“WTF, I thought we were just here to observe!” Laptop Mag contributor TJ Fink said in horror as he watched me, represented as a hot dog avatar, put on my best moves at Club B33, a public strip club inside VRChat.
“When in Rome, do what the Romans do!” I said while circling a pole, imagining myself as Salma Hayek from From Dusk Till Dawn. However, from the outside looking in, I just looked like a wonky, wobbling weiner. How do I know? Fink took an in-game screenshot and showed me the evidence — yes, that’s me throwing my buns in a circle in my, er, “seductive” routine.
You laugh, but guess what? Someone thought my routine was inviting enough to get a “hot diggity dog!” out of ‘em. I thought I was safe as weiner, a relatively androgynous character (female-presenting avatars tend to get harassed in VRChat), but it completely slipped my mind that I am giant, phallic-shaped edible entity in the middle of a strip club. As such, you can imagine the lewd comments that were hurled my way. Oops!
At this point, Fink, represented as a cute anime character, was glitching because the Meta Quest 2 headset strapped to our heads, with its less-than-capable chipset and insufficient 6GB of RAM, can’t handle such a demanding social VR environment.
Grabbing someone’s attention while Fink was out of sight, I felt confident enough to step into the shoes of an exotic dancer and do a little performance — or so I thought. The moment I started writhing, I was shocked at the overwhelming sense of self-consciousness I felt. Despite the fact that I was sitting alone in my living room with sweats, and no one in VRChat could see the real me, my brain couldn’t register that I’m currently inside a simulated realm. As far as my brain knew, there were real people staring at me and expecting me to put on a good show!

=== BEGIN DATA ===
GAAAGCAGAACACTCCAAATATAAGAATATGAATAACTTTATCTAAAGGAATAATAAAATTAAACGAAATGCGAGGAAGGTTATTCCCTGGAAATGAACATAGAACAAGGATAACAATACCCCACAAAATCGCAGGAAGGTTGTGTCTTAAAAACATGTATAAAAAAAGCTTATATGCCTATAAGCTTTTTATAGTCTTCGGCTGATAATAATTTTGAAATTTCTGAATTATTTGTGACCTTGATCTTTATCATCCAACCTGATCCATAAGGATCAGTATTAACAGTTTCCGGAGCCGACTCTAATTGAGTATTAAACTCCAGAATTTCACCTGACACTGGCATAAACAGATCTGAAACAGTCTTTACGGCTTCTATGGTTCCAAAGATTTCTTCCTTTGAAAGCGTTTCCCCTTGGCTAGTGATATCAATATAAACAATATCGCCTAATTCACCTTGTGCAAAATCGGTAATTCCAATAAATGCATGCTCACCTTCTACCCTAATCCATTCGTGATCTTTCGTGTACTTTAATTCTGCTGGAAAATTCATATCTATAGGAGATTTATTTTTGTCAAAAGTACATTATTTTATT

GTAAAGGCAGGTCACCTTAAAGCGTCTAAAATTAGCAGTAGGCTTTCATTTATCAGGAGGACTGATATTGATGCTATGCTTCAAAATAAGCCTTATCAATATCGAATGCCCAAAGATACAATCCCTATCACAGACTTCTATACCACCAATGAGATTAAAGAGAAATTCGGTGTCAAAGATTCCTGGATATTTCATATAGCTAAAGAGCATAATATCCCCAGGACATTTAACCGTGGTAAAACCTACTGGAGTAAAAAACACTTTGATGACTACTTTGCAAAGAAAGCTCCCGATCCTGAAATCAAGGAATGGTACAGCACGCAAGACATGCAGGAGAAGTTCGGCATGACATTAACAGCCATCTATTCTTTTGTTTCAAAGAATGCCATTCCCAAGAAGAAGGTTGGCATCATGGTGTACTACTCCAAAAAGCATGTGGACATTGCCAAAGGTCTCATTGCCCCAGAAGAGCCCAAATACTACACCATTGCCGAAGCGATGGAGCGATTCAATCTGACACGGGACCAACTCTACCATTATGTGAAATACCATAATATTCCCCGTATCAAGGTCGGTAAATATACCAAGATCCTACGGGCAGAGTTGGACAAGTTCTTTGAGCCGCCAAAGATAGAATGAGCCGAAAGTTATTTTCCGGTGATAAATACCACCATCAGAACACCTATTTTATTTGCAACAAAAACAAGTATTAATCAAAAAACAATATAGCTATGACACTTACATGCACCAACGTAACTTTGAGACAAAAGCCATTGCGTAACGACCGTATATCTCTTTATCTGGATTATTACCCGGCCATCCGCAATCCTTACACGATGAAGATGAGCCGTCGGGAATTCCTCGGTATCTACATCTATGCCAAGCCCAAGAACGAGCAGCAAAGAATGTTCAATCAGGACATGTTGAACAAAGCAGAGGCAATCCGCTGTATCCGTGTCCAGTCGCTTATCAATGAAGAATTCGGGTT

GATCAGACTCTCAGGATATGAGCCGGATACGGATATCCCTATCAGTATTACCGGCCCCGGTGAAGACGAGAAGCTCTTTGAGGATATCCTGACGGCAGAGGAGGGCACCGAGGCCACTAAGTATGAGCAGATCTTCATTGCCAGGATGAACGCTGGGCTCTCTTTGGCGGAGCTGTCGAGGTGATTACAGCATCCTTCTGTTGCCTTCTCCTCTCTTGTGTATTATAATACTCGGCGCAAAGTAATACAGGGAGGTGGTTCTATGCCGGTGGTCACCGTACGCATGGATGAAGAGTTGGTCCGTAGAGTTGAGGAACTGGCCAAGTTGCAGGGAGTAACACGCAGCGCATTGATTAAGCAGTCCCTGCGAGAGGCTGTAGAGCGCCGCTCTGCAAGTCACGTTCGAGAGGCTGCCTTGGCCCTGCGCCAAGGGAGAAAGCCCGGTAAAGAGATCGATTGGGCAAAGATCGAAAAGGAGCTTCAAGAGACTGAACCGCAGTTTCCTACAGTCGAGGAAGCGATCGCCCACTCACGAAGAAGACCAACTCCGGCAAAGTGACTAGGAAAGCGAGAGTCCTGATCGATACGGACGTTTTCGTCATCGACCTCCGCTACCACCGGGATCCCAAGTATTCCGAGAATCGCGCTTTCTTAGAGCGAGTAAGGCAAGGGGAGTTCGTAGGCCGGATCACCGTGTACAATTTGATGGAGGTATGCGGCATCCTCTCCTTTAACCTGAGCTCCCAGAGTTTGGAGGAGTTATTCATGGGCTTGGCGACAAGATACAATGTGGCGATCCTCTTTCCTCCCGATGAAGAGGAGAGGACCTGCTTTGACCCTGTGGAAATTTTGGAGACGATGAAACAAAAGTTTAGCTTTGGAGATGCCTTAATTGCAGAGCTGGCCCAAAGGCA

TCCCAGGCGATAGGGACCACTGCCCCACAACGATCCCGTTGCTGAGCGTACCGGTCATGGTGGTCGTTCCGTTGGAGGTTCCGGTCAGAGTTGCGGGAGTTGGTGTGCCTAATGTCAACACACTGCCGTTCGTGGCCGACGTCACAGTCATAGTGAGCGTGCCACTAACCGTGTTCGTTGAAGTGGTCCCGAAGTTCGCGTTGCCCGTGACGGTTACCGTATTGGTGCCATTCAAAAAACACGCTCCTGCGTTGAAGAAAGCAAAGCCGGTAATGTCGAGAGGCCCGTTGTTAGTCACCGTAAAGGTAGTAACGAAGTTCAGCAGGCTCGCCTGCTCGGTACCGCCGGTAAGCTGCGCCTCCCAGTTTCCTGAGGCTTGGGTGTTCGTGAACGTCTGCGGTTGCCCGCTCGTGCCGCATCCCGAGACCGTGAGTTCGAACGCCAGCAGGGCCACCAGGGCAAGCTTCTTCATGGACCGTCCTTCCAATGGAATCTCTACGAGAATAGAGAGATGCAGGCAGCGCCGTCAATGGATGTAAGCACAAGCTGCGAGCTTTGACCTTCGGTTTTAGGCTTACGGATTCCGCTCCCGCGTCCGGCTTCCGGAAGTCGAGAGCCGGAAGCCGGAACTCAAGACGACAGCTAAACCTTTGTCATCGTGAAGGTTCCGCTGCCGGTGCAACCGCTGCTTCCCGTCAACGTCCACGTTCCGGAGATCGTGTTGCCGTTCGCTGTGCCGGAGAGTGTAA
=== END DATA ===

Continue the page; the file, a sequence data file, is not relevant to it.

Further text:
I completely underestimated how much mental preparedness, balance and coordination (you need to appear to hold the pole while dancing), and communication skills (for dirty talk, of course) one needs to successfully execute a pole-dancing routine in the metaverse from start to finish.
If you think that VR-based erotic dancers have it easy, simply strapping on a headset and shake their bums, stick around because, let me tell you, materializing your frisky side in the metaverse is not the walk in the park you think it is.
I may have shook my hot dog buns for free, but as it turns out, there are erotic dancers who get tipped for their skills. Before I dive into this topic, let me tell you what compelled me to explore the steamy side of the metaverse.
I was minding my own business, scrolling through TikTok, and suddenly, I spotted a viral video, attracting a whopping five million views: @holynft claimed that he made $1 million in a year as a “metaverse stripper.” Record scratch. What?!
“Nonsense!” I thought to myself. “There’s no way in hell that’s true.” After doing some research, my skepticism was justified. According to the Daily Dot, the TikToker is a scammer who created the video to lure viewers into joining his Discord server. He did a bait and switch, goading metaverse-stripper hopefuls to hop aboard his NFT project.
Can you make $1 million as an erotic dancer in the metaverse? Well, I’m not saying it’s totally impossible, but it’s definitely improbable.